We all got pretty tipsy on Russian vodka and the new French wine in cans, and ended up pelting each other with wet dish cloths. (Everyone agreed the world would be a better place if all diplomacy was conducted that way).
Vladimir and Galena came to a party at our Nong Duang home, and wanted one of our dachshund puppies, but then found out they could not take it back to Russia.
Another time a group of us were invited to the Russian Revolutionary Celebrations at the Russian Ambassador’s residence in 1970. Then two hours before we were due to arrive, we got a message from the U.S Embassy that no Americans could attend. The Russians had abducted two American Generals in Turkey, taken them back to the Soviet Union and were refusing to release them.
After a few drinks, Phil Newell went to Vladimir’s residence and pounded loudly on the door yelling “Give us back our Generals, Give us back our Generals!” Some years later, Joanie told me everyone in Vientiane was spying on everyone else. Obviously their friendship had been approved, or at least, not discouraged by the Embassy.
The Hippie Scene in Wartime Vientiane and The Third Eye Nightclub
Many of the international hippies had come overland from Europe. They preferred to be called “Travelers” not hippies, a term many found offensive.
The Third Eye was the only hippie-owned bar in town. Hippies worked at the Third Eye for $1.00 a day (500 kip) and all the hashish they wanted, usually sharing a Lao bamboo water pipe in the back. It was on Don Palang, or The Strip, or the “Street of a thousand Pleasures,” so named for the opium dens there.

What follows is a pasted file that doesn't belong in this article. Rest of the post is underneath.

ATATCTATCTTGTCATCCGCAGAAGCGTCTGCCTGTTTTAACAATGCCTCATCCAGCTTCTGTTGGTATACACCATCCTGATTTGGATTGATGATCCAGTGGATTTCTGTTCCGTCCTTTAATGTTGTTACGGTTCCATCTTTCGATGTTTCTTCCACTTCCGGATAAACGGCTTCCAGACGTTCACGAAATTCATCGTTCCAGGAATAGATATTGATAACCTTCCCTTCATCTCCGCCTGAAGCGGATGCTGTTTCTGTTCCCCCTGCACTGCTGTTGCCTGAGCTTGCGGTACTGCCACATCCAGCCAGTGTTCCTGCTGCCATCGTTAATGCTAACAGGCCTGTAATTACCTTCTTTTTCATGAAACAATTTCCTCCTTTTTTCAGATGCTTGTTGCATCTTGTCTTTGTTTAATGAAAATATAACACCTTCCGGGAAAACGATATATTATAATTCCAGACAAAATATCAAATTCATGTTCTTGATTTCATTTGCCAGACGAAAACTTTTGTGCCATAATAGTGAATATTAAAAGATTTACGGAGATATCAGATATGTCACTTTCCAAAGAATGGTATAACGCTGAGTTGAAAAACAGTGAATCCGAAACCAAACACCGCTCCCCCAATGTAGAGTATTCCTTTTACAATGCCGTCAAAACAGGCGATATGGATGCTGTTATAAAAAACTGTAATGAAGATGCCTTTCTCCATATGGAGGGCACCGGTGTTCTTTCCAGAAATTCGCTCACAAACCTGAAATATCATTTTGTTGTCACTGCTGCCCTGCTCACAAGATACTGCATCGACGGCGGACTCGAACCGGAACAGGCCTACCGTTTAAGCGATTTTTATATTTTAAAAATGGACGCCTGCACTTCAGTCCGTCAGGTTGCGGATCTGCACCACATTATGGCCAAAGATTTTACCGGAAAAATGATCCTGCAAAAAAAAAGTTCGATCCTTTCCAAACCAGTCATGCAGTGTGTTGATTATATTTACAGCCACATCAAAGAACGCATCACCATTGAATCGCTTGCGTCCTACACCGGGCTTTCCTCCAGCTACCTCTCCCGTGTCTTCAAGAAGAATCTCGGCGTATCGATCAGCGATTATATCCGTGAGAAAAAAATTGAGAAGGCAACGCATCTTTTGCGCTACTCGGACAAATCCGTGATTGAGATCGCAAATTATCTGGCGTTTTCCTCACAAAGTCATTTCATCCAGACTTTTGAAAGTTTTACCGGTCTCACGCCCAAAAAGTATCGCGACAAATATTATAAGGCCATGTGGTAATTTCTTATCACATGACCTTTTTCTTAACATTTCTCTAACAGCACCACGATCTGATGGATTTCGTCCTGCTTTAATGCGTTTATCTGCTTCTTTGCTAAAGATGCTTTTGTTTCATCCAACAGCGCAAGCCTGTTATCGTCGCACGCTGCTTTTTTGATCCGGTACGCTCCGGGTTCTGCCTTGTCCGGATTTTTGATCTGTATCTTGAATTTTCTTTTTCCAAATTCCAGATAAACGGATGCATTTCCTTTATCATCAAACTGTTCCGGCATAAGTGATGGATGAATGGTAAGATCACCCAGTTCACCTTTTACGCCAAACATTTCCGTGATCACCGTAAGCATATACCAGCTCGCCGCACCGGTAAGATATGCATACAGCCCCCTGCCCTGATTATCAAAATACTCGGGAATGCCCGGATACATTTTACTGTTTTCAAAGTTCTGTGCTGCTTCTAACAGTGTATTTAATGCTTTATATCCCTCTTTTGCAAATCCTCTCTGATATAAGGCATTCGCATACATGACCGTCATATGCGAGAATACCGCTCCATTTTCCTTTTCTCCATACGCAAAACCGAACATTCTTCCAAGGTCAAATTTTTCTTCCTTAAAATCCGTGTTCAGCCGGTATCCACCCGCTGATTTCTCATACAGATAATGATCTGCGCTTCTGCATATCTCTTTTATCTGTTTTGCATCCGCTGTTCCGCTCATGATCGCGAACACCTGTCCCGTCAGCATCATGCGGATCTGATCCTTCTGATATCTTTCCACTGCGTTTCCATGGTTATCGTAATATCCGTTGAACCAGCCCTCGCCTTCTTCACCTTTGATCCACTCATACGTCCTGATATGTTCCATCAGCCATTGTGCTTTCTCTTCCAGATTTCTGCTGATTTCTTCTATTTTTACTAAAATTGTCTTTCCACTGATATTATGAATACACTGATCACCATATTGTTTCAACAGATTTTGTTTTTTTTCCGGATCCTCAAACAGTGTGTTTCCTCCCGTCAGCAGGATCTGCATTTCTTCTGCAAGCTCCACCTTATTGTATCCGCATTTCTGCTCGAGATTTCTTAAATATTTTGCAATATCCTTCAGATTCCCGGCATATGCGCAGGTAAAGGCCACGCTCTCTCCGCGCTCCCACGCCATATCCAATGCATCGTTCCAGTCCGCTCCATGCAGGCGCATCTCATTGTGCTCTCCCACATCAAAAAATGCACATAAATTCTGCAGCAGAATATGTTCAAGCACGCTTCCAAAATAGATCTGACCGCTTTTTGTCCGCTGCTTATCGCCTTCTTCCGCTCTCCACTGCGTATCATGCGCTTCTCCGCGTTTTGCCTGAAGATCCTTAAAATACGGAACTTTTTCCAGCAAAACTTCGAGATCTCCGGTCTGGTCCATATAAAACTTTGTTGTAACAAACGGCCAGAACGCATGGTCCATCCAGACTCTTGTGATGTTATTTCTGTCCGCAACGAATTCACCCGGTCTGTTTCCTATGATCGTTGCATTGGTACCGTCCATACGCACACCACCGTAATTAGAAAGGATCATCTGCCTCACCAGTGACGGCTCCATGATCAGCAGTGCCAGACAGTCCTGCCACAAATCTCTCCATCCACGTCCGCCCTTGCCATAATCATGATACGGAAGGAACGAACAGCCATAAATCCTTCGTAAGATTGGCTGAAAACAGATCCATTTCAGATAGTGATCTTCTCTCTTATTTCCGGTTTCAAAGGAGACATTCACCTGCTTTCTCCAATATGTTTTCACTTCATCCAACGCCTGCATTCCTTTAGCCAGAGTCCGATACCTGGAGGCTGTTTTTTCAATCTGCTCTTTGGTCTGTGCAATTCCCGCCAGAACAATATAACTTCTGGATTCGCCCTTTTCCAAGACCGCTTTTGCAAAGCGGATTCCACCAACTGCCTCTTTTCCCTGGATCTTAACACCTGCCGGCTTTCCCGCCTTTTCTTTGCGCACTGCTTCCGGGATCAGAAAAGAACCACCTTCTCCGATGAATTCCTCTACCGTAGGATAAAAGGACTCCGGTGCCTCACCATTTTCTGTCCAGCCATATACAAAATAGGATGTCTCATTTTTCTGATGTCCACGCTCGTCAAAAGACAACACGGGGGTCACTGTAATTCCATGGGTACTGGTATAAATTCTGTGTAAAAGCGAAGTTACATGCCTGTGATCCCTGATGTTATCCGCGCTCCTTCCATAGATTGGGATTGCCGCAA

Most of the other bars in Vientiane were girlie bars or brothels. The Third Eye was really the only place in town a “respectable” woman could go alone and feel comfortable. (Remember this was the 60’s and the morals of a woman alone in a bar anywhere were suspect).
I had a favorite side table near the stage (where I took the above photo) and I would sip free iced tea and listen to the live folk music at night after my class at the Lao American Society. The decor was cheap and affective. Cut-out Chinese parasoles were layered below colored lights on the ceiling and moved with the breeze creating a marvelous psychedelic affect.
Beautiful silk scarves were wrapped around bamboo fish traps as lamps. The food cooked in a ramshackle kitchen in the back was very good too. Hippies who were really broke could bunk in the rear.
Air Americans and USAID employees and their wives, Embassy types and others also frequented, (and usually got very drunk and would commandeer the long center table, much to the disgust of the travelers who felt that table was their “scene”) but they made their income from the bar drinks.
And it was there I met Bob, the same day he was transferred back from Vietnam.
The hippies almost got themselves thrown out of the country for joining a procession of Buddhist monks during a Lao festival. Local officials were outraged, closed the Third Eye and started to run some of them out of town. Then prince Souvanna Phouma’s son purchased a half interest in the club and reopened it.